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WILMINGTON,NC(WWAY) — Ismael Johnson is rising junior at Hoggard High School. He’s only been boxing for a year, but he’s already a national champion. “I like punching people”, Johnson said. “I really like boxing overall. I’m really surprised I’m a national champion though. It surprised all of us.” The biggest surprise is the number of bouts Ismael Johnson had in order to win his national title. “It was basically by forfeit. I got it without throwing one punch.” Ismael is serious about that. Due to two walkovers and a forfeit Johnson emerged the champ. He even admits the national title was handed to him.

Lindell Beatty is Johnson’s boxing coach. “If he had had fights he would have won all three of them because he trained just as hard as Barry did,” Beatty said.

Barry Pierce is a rising junior at Wilmington Early College. At the Title National Championship in Olive Branch, Mississippi Pierce fought three times. He won all three bouts. ” I breezed through the first fight. It was not a challenge”, Pierce said. “The second fight was the same thing. The third fight I had to fight hard. The crowd was cheering on my side and everything.”

Lindell Beatty says punching and confidence are Pierce’s biggest assets.

As it turns out both Johnson and Pierce ended up with the same result, but the Wilmington boxers did it in a slightly different fashion. Johnson and Pierce both train at the All Rules MMA-Boxing Center on College Road in Wilmington.

Comment on this Story

  • Guesthug

    The front page is filled with Anfrican American men in trouble.. Here are some positive role models finally!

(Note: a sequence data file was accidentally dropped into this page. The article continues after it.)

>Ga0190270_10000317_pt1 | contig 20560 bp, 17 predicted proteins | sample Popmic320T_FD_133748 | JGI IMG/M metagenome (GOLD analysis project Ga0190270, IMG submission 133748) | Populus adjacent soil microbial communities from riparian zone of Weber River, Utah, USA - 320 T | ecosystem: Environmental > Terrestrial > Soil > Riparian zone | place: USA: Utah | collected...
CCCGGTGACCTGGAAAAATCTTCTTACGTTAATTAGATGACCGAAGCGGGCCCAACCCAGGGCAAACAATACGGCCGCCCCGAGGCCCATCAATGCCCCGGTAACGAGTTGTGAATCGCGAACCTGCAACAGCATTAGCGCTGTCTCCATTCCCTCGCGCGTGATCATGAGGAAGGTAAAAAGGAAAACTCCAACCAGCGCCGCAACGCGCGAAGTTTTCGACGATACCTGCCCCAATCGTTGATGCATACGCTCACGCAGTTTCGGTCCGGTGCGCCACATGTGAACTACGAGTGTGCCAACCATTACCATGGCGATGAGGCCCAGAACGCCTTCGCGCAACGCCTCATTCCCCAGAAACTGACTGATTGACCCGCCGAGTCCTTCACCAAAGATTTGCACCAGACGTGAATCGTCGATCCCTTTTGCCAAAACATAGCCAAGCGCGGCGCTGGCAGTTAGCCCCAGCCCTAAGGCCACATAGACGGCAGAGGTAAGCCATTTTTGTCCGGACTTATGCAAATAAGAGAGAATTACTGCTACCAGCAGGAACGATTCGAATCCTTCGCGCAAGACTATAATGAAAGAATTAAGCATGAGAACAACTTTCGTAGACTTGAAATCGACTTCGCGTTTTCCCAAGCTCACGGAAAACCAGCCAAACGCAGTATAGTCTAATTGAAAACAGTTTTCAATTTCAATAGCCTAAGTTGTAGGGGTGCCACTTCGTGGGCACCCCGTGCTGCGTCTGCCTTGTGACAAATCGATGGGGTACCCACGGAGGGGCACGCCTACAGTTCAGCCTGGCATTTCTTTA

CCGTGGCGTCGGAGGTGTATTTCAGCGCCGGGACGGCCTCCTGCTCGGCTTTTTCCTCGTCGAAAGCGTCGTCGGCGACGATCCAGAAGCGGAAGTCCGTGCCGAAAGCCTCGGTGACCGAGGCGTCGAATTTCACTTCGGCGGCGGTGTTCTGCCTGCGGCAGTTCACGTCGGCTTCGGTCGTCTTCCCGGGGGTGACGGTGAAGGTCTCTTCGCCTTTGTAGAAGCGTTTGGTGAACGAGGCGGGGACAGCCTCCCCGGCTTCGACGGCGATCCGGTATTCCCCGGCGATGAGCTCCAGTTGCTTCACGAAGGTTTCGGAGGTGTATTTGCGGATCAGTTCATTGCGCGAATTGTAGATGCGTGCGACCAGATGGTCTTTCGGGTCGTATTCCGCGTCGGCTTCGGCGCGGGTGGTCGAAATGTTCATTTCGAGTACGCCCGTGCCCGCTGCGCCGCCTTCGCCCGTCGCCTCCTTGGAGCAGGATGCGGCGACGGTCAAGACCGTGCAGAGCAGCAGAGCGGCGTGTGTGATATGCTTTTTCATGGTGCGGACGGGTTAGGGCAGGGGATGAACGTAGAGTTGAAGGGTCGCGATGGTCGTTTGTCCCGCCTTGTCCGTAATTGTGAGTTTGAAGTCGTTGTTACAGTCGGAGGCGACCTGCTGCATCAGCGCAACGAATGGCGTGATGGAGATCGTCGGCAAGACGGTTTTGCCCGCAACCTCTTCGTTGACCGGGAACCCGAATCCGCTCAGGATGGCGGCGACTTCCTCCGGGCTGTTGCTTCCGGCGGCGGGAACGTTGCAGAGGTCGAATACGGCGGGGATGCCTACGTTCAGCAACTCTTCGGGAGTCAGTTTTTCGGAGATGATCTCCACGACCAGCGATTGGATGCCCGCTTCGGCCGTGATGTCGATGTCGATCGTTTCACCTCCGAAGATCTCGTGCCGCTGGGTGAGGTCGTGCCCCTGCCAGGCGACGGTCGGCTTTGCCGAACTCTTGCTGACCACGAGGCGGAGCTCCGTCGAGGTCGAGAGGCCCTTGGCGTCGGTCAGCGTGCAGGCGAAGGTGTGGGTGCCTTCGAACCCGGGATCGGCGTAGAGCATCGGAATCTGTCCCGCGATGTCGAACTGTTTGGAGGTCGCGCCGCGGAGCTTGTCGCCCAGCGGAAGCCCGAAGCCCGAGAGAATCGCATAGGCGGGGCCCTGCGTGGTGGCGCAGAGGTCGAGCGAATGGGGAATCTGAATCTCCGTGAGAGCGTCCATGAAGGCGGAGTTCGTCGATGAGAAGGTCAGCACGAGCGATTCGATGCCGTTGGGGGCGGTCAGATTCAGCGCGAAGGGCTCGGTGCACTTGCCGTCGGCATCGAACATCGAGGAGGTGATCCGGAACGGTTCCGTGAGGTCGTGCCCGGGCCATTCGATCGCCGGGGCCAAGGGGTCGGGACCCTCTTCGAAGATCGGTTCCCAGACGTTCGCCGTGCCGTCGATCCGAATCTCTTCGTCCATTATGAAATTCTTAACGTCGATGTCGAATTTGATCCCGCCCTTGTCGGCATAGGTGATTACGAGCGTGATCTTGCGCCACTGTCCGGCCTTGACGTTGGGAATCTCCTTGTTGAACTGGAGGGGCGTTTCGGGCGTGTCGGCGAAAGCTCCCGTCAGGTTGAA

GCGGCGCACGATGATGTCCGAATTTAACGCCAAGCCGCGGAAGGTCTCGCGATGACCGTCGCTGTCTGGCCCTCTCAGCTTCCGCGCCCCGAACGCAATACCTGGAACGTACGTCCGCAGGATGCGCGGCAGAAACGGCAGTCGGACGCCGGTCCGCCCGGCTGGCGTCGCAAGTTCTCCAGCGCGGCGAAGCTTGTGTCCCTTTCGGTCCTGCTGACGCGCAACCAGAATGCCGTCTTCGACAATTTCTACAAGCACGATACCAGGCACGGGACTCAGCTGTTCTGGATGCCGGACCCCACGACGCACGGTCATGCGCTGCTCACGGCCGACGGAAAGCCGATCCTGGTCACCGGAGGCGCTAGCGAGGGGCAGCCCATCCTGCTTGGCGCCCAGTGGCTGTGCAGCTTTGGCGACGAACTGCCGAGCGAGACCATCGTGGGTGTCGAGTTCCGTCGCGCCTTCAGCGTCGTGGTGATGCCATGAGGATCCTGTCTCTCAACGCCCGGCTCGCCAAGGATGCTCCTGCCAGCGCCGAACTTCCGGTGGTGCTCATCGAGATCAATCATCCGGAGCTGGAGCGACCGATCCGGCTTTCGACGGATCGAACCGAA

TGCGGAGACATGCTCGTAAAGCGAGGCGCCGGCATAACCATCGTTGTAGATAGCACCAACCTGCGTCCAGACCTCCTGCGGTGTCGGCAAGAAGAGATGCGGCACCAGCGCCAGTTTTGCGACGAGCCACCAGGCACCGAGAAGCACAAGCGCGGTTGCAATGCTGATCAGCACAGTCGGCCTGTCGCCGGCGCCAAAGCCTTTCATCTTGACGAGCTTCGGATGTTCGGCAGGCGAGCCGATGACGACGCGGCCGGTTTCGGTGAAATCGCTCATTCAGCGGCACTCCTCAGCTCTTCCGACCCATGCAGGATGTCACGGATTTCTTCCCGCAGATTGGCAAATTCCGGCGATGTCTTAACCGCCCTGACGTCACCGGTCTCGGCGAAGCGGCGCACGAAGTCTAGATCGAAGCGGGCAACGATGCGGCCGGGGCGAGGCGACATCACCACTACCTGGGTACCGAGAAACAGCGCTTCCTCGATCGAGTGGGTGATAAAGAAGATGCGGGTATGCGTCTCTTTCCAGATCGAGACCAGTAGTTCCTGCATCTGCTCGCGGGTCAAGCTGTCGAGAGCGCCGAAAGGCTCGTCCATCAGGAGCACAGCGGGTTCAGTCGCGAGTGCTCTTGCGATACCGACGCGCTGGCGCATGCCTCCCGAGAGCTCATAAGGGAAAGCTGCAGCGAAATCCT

• greenie

    As usual, pretty appalling to read all the racist and ignorant comments under the negative news stories of murders/crashes/assaults on WWAY today. But I feel the need to comment on this story for the fact that I wish there were other minority “positive role models” to report on besides those involved in sports. Especially violent sports like boxing. “I like punching people…” (?!!?)

  • guesty

    Anybody can succeed if they want it and work for it like these two have. Good job to both guys.

  • tweety12

    Job well done gentlemen keep up the good work.

  • Guestat dinner

    There are many young minority positive role models to report on, besides those involved in sports. Boxing, in my opinion, isnt a violent sport–simply a serious contact sport (a sport that many people just arent cut out for, and thats for sure). Unfortunately, the negative stories we read and hear about, more often than less, just happen to be more of a news interest. And, sports is a great outlet for youth of all ethnic backgrounds and ages. I feel that if the public would embrace these positive role models, when they do surface, many more youth would be attracted to that positive feedback rather than to idiotic behaviour. I would rather that this kid continues punching people in the boxing ring(the place for it), than in the streets punching on me.

    Congratulations to these young boxers! You guys deserve all the credit in the world for your accomplishments. Ive always wondered what it would be like to earn a championship belt. The City should keep their eyes open for you both in the 2016 Olympic Games.

  • anon amos

    I am acquainted with these young men. They are polite and well-mannered kids. More importantly, both of these young men are very good students in local high schools–Wilmington Early College, and Hoggard High School.

    From my observation, their coach is going to need his own facility so more youth can benefit from his expertise and commitment.

    Congratulations gentlemen…dont turn around now!


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